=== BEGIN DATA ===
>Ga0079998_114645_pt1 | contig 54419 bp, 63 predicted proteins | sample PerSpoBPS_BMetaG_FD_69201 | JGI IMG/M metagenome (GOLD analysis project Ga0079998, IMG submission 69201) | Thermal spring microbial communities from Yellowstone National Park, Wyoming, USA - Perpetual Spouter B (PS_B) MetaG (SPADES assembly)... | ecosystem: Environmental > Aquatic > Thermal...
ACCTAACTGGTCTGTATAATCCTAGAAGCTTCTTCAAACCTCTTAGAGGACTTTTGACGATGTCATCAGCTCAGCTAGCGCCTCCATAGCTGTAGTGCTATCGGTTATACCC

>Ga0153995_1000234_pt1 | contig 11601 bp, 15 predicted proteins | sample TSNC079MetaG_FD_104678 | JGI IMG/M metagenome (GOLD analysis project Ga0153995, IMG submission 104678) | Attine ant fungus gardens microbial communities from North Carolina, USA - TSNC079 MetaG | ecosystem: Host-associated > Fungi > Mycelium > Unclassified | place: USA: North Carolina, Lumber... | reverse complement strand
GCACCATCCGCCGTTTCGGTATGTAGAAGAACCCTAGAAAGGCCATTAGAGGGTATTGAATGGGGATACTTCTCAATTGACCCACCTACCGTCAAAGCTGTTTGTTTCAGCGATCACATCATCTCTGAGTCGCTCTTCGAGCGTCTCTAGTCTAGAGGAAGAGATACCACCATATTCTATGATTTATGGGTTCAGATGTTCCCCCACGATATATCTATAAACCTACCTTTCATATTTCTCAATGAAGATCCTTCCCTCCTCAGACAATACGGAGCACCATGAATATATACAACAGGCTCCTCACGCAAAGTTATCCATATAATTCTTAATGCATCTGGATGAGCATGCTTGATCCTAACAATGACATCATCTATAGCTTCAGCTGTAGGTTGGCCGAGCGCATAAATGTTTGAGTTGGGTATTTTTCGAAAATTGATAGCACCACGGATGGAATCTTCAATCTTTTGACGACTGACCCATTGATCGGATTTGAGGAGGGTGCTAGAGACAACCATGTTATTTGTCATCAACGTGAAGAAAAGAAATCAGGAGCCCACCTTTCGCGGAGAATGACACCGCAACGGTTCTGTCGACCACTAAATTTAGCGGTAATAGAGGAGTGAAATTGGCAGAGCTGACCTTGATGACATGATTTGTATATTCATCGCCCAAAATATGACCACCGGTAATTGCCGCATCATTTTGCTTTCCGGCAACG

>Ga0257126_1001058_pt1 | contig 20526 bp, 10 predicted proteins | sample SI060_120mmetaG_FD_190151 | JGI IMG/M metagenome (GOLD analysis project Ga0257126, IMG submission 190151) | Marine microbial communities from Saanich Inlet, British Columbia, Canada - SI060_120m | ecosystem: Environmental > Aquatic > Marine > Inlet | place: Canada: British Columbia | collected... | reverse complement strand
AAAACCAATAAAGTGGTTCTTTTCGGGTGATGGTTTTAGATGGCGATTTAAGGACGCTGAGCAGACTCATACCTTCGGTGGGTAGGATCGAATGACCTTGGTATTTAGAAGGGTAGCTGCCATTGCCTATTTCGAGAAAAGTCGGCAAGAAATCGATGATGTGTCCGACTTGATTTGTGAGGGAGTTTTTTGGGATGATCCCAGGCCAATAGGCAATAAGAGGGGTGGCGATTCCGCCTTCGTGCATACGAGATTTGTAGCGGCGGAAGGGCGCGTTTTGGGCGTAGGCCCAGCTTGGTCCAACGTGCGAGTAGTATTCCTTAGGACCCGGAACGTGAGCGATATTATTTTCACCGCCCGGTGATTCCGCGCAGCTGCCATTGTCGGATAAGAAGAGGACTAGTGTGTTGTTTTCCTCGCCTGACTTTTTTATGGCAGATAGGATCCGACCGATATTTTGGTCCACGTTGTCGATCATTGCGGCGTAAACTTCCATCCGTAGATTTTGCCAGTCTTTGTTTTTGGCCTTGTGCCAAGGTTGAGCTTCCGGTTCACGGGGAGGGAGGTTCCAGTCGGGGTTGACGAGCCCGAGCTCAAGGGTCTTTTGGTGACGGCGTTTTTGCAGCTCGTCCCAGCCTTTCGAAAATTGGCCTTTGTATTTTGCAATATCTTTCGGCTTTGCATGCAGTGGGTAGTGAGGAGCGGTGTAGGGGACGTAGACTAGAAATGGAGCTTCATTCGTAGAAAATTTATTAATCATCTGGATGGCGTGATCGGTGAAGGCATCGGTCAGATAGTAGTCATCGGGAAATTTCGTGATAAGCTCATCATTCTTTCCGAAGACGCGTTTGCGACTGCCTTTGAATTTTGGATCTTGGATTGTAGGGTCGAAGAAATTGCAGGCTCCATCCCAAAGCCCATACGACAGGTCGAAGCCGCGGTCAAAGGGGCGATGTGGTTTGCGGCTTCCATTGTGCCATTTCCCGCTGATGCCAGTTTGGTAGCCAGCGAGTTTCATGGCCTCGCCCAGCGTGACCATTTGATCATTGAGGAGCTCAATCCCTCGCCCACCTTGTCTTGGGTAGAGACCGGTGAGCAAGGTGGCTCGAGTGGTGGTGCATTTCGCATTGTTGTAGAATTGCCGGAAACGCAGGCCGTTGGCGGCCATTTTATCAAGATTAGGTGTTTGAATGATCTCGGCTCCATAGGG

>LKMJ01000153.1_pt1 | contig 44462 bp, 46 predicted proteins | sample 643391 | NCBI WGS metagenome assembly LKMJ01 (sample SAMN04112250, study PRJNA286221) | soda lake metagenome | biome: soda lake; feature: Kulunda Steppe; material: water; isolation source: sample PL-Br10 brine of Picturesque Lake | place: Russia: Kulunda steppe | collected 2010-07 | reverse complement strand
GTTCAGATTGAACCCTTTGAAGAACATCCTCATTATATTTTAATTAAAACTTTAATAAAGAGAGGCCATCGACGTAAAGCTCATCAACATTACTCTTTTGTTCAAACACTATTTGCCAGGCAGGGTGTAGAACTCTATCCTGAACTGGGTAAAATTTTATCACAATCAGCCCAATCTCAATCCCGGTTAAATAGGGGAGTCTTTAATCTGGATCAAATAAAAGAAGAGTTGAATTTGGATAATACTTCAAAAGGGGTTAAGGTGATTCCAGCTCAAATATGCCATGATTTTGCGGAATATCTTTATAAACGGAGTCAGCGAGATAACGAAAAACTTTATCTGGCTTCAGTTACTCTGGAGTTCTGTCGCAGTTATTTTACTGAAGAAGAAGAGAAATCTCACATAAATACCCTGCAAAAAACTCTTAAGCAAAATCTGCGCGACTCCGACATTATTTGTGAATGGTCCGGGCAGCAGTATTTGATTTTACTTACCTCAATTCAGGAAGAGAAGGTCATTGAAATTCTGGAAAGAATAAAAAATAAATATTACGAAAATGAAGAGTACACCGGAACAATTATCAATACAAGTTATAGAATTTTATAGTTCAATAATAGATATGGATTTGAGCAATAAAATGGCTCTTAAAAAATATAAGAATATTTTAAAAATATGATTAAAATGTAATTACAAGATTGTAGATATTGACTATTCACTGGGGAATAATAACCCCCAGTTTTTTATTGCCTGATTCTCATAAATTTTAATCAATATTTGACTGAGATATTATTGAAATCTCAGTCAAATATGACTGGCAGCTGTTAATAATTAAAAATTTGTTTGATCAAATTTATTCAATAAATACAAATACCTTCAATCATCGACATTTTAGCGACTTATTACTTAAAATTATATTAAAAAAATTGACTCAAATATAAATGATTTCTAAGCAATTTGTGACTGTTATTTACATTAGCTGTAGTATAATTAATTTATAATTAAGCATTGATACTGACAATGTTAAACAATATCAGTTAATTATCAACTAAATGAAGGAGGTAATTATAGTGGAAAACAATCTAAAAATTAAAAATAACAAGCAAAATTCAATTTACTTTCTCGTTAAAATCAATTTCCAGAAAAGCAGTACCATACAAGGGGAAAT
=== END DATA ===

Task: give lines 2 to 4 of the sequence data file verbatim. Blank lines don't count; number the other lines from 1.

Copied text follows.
ACCTAACTGGTCTGTATAATCCTAGAAGCTTCTTCAAACCTCTTAGAGGACTTTTGACGATGTCATCAGCTCAGCTAGCGCCTCCATAGCTGTAGTGCTATCGGTTATACCC

>Ga0153995_1000234_pt1 | contig 11601 bp, 15 predicted proteins | sample TSNC079MetaG_FD_104678 | JGI IMG/M metagenome (GOLD analysis project Ga0153995, IMG submission 104678) | Attine ant fungus gardens microbial communities from North Carolina, USA - TSNC079 MetaG | ecosystem: Host-associated > Fungi > Mycelium > Unclassified | place: USA: North Carolina, Lumber... | reverse complement strand
GCACCATCCGCCGTTTCGGTATGTAGAAGAACCCTAGAAAGGCCATTAGAGGGTATTGAATGGGGATACTTCTCAATTGACCCACCTACCGTCAAAGCTGTTTGTTTCAGCGATCACATCATCTCTGAGTCGCTCTTCGAGCGTCTCTAGTCTAGAGGAAGAGATACCACCATATTCTATGATTTATGGGTTCAGATGTTCCCCCACGATATATCTATAAACCTACCTTTCATATTTCTCAATGAAGATCCTTCCCTCCTCAGACAATACGGAGCACCATGAATATATACAACAGGCTCCTCACGCAAAGTTATCCATATAATTCTTAATGCATCTGGATGAGCATGCTTGATCCTAACAATGACATCATCTATAGCTTCAGCTGTAGGTTGGCCGAGCGCATAAATGTTTGAGTTGGGTATTTTTCGAAAATTGATAGCACCACGGATGGAATCTTCAATCTTTTGACGACTGACCCATTGATCGGATTTGAGGAGGGTGCTAGAGACAACCATGTTATTTGTCATCAACGTGAAGAAAAGAAATCAGGAGCCCACCTTTCGCGGAGAATGACACCGCAACGGTTCTGTCGACCACTAAATTTAGCGGTAATAGAGGAGTGAAATTGGCAGAGCTGACCTTGATGACATGATTTGTATATTCATCGCCCAAAATATGACCACCGGTAATTGCCGCATCATTTTGCTTTCCGGCAACG